Now Oculus wants audiences to step into the silver screen too, as it unveils its in-house filmmaking team, Story Studio. Hired over the last year from the likes of Pixar and Industrial Light & Magic, Story Studio will be showing its first short at the Sundance Film Festival this week. Read more

“Cardboard” is a funny thing to call a teleportation machine. But when paired with a smartphone and a willing suspension of disbelief, Google’s low-cost design for a virtual reality headset becomes just that. Read more

Richard Waters

You’re standing on the surface of Mars. You look down and marvel at the detail, then up to the horizon, following the ridge of mountains around to your left. You jump: the Mars Rover is right behind your left shoulder, taller than you are, one of its cameras slanted to the side and looking like a pet robot waiting for an order.

This isn’t some gamer version of Mars. It’s the real thing. Every rock, in clear 3D. In front of you stands the bronze avatar of a scientist ready to talk about the experiments you’re going to perform.

Microsoft has lacked the “wow” factor for some time. It’s been left to Google, Apple and Facebook, with its acquisition of virtual reality company Oculus, to set the standards in technical daring and creative ambition.

Not any more. With HoloLens, the “mixed reality” headset it unveiled on Wednesday, Microsoft is suddenly a contender in one of the most exciting races in the tech world: to mix the real and virtual worlds in ways that transform both.

 Read more

Richard Waters

The sliding Bitcoin price has provoked a fair amount of schadenfreude recently. But it hasn’t done much to dampen the spirits of the start-up investors flocking to the market.

A case in point: Coinbase has just raised $75m in what is the biggest publicly disclosed funding round yet for a Bitcoin company. Also notable is that the backers this time include the New York Stock Exchange, BBVA and former Citigroup CEO Vikram Pandit. Read more

Machines are getting smarter all the time, but could they ever attain the quintessentially human qualities of creativity and introspection?

Demis Hassabis – chess wunderkind, games designer and one of Google’s artificial intelligence whizzkids – thinks so.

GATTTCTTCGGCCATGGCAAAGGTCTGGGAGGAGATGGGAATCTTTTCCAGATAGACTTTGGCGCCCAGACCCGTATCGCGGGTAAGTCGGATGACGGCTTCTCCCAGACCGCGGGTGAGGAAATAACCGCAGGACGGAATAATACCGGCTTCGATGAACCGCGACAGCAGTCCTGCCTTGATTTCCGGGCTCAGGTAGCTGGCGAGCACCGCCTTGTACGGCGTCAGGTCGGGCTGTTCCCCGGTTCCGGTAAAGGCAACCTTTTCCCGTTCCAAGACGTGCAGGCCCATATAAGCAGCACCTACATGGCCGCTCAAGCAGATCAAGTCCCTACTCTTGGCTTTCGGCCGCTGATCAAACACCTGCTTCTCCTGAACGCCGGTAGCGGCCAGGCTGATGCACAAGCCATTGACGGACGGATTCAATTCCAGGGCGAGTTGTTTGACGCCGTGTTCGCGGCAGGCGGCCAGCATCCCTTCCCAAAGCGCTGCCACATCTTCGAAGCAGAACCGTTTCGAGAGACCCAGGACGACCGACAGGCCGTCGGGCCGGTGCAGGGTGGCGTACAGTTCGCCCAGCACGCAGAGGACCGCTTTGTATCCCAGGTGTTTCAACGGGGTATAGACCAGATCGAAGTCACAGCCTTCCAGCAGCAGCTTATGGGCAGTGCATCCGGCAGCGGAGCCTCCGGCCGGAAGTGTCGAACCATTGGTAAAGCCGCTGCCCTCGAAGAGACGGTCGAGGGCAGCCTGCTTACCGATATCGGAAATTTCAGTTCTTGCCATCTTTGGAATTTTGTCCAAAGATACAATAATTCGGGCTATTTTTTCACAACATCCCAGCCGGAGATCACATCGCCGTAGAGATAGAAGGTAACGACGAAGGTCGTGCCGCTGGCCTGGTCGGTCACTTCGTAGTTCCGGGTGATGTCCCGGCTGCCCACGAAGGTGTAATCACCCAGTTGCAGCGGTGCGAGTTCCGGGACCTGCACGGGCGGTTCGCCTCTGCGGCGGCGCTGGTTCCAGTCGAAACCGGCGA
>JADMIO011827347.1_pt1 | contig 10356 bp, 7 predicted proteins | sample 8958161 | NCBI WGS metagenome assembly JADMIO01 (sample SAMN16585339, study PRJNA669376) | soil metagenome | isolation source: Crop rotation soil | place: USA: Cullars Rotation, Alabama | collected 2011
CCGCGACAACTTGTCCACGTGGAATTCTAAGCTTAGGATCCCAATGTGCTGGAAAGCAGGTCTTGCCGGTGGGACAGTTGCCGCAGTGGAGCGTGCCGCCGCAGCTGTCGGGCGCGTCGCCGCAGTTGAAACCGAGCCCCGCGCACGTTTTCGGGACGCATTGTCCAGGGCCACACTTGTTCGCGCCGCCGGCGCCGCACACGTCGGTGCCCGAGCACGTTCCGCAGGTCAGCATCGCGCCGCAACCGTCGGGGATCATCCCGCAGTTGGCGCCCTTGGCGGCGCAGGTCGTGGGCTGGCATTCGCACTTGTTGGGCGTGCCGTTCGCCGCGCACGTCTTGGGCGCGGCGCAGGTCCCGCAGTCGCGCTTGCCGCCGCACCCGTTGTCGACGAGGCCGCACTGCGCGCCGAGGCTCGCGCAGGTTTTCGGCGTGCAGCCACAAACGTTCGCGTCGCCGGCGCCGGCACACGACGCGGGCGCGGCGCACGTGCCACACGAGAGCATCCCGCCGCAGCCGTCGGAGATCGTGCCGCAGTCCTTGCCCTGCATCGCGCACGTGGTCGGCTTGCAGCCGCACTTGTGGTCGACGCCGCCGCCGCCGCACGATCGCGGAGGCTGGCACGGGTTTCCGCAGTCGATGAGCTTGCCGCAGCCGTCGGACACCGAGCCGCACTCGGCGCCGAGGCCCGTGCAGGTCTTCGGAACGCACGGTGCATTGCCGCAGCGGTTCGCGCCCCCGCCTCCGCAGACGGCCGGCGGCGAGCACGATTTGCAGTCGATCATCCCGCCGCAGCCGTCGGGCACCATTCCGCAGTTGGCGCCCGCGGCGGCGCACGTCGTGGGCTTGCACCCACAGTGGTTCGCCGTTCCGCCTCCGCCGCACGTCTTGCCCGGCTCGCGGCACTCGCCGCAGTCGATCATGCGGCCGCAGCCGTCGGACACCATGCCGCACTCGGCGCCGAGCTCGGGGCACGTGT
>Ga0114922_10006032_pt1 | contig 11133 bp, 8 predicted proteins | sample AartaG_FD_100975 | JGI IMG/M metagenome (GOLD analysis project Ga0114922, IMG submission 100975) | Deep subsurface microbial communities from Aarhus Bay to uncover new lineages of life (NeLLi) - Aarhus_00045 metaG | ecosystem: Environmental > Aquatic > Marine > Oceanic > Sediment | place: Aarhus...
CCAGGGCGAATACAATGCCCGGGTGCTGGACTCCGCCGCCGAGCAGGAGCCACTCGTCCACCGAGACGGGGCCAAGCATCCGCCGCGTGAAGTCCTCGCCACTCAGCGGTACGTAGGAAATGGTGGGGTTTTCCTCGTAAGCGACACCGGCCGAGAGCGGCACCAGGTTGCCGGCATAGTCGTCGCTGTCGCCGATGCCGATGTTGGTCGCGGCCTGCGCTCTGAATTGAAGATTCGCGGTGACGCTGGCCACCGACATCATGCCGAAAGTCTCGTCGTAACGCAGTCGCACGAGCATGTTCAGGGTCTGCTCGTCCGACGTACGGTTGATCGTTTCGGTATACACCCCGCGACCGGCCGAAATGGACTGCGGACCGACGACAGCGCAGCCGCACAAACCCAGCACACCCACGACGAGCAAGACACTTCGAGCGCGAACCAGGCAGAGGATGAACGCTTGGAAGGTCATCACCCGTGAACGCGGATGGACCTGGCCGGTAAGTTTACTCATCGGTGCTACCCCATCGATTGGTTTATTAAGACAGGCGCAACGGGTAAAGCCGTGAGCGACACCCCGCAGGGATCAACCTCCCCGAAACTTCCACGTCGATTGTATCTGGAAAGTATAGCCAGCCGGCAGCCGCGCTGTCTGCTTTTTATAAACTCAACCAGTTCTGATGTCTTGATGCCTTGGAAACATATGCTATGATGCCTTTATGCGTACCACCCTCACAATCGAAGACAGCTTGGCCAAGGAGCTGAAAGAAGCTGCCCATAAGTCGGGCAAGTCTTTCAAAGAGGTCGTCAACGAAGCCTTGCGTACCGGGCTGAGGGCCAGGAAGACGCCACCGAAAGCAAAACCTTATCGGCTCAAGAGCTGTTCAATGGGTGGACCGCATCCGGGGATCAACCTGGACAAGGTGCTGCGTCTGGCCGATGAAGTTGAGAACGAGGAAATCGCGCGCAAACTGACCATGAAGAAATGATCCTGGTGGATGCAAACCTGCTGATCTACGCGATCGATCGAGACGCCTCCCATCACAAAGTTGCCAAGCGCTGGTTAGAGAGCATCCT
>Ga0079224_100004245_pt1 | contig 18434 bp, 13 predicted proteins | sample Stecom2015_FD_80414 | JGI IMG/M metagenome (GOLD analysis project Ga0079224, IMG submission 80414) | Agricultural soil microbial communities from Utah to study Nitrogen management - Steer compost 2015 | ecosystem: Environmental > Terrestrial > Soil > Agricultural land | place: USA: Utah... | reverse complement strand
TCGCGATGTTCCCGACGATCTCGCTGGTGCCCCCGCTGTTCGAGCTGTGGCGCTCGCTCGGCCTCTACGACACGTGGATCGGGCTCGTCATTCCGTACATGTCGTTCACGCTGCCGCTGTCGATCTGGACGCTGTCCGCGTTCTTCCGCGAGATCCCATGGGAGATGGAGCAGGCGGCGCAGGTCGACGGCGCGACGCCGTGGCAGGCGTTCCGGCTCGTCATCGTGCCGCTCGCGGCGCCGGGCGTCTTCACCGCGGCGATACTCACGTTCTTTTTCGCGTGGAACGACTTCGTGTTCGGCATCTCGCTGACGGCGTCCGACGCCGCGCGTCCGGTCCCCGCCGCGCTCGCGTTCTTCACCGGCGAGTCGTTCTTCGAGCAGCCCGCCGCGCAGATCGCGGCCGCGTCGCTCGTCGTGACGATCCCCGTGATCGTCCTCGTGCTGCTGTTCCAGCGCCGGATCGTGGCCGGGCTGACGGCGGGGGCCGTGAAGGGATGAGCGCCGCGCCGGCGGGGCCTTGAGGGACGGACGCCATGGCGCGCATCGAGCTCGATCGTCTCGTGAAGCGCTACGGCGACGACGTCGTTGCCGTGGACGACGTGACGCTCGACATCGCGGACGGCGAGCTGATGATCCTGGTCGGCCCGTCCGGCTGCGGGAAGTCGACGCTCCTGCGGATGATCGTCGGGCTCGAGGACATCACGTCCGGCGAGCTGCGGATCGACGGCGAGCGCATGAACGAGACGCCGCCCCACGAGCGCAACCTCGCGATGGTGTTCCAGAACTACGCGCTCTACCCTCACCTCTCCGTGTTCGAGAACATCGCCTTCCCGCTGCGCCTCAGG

He made a rare public appearance this week, speaking on a panel of philosophers and neuroscientists at the London School of Economics, to debate whether the brain is a “predictive machine”. Read more

Tim Bradshaw

Soylent, the start-up which aims to replace regular meals with its low-cost nutritional drinks, has raised $20m to expand its manufacturing capabilities and develop its recipe. Read more

Hannah Kuchler

The damaging fall-out from emails leaked after the Sony Pictures cyber attack has spread to the technology industry, with details of Snapchat‘s business plan exposed in messages reported to be found in the inbox of Michael Lynton, Sony Entertainment CEO and Snapchat board member.

Evan Spiegel, Snapchat‘s chief executive, has reacted angrily to having what he described as his “business plans” and “secrets” spilled in an industry that places a high value on stealth. Read more

Sarah Mishkin

A German start-up is trying to change America’s reluctance to long-distance ride-sharing by partnering with Uber to make it more convenient, even in the sprawling US.

Munich-based carpooling is launching today in the US with an app that lets drivers offer spare seats to passengers for rides. The model has proven a hit in Europe, with multiple start-ups in the same field, but it has not taken off in the US, where cities are further apart and public transit within most cities fairly meager. Blablacar, carpooling’s French rival, told the Financial Times last week that it would not launch in the US. Read more

On Friday we reported that the European parliament is threatening to break up Google. More precisely, it is likely to approve a draft motion calling for the European Commission to consider the “unbundling” of search engines from other commercial services as one possible solution to Google’s dominance.

But would this even work in practice? The short answer is, it’s not clear.

The German MEP Andreas Schwab, a long-time Google critic who is sponsoring the draft motion, told the FT that the practicalities had still to be looked at. Read more